Collective agreements are not pervasive across the Irish labour market. Nevertheless any collective agreement that has agreed terms regarding termination of employment should be adhered to by an employer in order to avoid an application for an injunction restraining the termination and indeed to avoid any potential industrial action.
Collective bargaining agreements can be relevant to the termination of employment in many cases. Collective bargaining agreements may e.g. prolong or shorten the notice period (cf. answer to question 4). They are applicable if the following requirements are met: both employer and employee are members of the union or employer’s association respectively or a collective agreement has been declared to be generally binding or the application of the collective agreement has been agreed upon in the employment contract. Collective bargaining agreements sometimes stipulate a special protection for elderly employees with a certain seniority.
Apart from collective bargaining agreements, works council agreements can be relevant for the termination of employment. They may even set up a ban on dismissals for operational reasons for a certain time period. In cases of an operational change the social plan with the works council regularly contains severance pay for the employees.
Essentially with respect to the definition of notice periods (see question 4) and severance indemnities (see question 15).
Collective agreements usually contain provisions regarding notice periods. Some collective agreements also contain provisions on disciplinary procedures to be followed before termination. Further, collective agreements may also state rules regarding the protection of certain employee groups.
Collective contracts may agree on remuneration, working time, rest and vacations, conditions for termination and other matters. Such conditions are reached by employees and their employer via a process of mutual negotiation in accordance with legal procedure. In this way, the collective contract is binding on all the employees. To some extent, it will be relevant to the termination of employment. For example, if the employer fails to pay the remuneration stipulated by the collective contract and one employee resigns due to this fault of the employer, in that scenario the employer is at risk of being liable to pay economic compensations to the employees.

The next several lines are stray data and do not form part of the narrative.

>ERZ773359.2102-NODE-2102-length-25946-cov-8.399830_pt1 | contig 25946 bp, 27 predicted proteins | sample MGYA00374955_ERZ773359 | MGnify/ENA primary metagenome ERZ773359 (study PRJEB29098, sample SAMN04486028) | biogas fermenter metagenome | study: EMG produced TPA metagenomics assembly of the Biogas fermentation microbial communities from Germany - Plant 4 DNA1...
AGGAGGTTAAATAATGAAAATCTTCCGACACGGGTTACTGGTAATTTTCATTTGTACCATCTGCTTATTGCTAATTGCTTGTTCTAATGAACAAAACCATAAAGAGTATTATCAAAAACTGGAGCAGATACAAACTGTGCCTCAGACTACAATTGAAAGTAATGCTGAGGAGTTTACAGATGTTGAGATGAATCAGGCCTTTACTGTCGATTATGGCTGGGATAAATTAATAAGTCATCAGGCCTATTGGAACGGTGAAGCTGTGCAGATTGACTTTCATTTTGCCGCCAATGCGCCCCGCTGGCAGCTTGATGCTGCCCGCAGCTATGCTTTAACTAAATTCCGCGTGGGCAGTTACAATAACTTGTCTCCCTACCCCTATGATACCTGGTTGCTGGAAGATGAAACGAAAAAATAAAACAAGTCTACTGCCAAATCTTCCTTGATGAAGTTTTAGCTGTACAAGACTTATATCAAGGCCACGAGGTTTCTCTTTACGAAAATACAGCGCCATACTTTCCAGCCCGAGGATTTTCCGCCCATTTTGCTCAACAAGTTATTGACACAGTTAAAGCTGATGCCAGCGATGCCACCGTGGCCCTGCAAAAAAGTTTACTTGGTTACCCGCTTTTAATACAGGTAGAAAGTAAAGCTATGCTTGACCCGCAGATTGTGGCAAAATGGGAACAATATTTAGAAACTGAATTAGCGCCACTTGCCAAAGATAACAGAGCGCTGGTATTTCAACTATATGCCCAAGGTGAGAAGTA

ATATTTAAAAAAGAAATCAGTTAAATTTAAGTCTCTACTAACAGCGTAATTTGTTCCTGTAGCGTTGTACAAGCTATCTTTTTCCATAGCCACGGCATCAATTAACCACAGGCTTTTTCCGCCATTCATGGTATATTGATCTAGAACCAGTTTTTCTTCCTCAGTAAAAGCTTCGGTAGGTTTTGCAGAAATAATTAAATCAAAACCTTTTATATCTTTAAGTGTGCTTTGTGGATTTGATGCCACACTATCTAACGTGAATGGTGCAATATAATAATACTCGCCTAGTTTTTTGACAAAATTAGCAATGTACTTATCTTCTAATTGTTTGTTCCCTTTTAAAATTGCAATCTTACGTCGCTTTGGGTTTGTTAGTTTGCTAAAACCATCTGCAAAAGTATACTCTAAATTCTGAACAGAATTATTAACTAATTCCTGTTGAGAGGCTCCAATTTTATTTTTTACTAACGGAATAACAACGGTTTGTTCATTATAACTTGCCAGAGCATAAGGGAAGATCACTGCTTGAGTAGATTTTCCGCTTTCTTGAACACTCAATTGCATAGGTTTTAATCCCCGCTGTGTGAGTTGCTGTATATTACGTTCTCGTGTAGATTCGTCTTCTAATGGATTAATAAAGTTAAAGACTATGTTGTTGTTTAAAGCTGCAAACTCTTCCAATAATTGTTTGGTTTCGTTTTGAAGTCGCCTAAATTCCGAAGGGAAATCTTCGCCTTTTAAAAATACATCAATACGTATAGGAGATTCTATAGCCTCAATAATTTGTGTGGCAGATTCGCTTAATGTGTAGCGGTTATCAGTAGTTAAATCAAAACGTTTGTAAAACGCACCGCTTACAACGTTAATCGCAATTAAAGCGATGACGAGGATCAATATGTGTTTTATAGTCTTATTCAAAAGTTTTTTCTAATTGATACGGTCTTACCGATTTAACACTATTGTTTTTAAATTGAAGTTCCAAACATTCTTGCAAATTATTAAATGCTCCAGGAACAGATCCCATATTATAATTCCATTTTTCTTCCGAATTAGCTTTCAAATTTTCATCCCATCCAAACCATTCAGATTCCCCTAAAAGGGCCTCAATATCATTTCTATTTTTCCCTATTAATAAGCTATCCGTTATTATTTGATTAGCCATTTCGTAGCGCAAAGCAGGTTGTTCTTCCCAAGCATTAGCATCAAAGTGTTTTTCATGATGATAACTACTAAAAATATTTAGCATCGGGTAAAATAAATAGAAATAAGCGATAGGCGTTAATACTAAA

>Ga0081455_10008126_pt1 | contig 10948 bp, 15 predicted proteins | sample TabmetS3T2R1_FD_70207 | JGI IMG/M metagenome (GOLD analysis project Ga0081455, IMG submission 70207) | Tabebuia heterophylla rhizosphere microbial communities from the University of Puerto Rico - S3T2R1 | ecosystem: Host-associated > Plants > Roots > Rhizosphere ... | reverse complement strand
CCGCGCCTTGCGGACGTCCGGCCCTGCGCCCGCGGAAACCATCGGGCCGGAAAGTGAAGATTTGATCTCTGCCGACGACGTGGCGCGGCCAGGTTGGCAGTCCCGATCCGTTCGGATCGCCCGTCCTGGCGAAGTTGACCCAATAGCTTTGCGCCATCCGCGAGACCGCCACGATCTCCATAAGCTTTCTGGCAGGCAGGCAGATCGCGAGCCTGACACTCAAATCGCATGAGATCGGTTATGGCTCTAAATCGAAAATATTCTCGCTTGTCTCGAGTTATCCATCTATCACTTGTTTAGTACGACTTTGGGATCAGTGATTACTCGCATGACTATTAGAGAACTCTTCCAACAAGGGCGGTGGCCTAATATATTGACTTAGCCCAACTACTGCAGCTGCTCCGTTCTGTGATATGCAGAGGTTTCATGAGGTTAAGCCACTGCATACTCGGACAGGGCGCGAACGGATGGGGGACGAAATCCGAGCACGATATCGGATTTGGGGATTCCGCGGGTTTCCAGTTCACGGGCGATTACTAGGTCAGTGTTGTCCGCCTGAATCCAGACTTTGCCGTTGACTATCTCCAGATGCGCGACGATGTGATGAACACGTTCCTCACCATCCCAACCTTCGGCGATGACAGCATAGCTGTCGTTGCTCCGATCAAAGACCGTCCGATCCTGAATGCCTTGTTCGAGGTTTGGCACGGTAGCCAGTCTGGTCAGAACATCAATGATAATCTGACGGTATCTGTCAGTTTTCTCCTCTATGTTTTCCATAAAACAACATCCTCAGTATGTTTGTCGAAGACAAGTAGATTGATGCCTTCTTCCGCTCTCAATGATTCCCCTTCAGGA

Additionally, the bargaining representatives on behalf of the employees are entitled to certain special protections in case the employment contracts expire during the period of collective negotiation. Generally, the term of employment contracts between employers and representatives of employees must be continued until the expiration of the negotiation period.
Before 1 January 2014, the notice period to be respected for the blue-collar workers were most of the time determined at sectoral level. Therefore, these sectoral CBA’s remain important for the calculation of the first part of the notice period as described under question 4.
Some sectors also foresee a kind of job security, which implicates having to follow a procedure before dismissing an employee. If this procedure is not respected, most of the time, an extra indemnity is foreseen.
In Austria, collective agreements are concluded, almost without exception at multi-employer sectoral level. Collective agreements govern the employer-employee relationship, including things like wages, benefits, working hours, and other terms and conditions of employment. Collective agreements contain a specific language that addresses termination of employment for just cause. This means that the employer must have a justifiable reason for terminating the employment relationship. Often, collective agreements also provide for mandatory termination dates at the end of a calendar quarter upon five years of employment.
One of the distinctive characteristics of collective bargaining agreements in the US is that the employee, unlike in the customary “at will” employment relationship, is typically protected from termination without just cause, and may challenge a termination through an internal grievance process and arbitration.
Collective agreements often contain provisions dealing with the termination of employment (eg restricting the freedom to dismiss by defining good cause as a requirement for every termination). If this is the case, respective provisions must be observed.
Collective agreements are governed by the Industrial Relations Act (Cap. 136). The Act sets out processes for recognising a trade union, and for the employer and recognised trade union to negotiate and adopt a collective agreement.
If the collective agreement was adopted in accordance with the Industrial Relations Act, any termination of a unionised employee’s services must comply with the collective agreement. In particular, collective agreements typically provide for termination and retrenchment benefits and procedures, and may require the trade union to be notified and/or consulted in advance.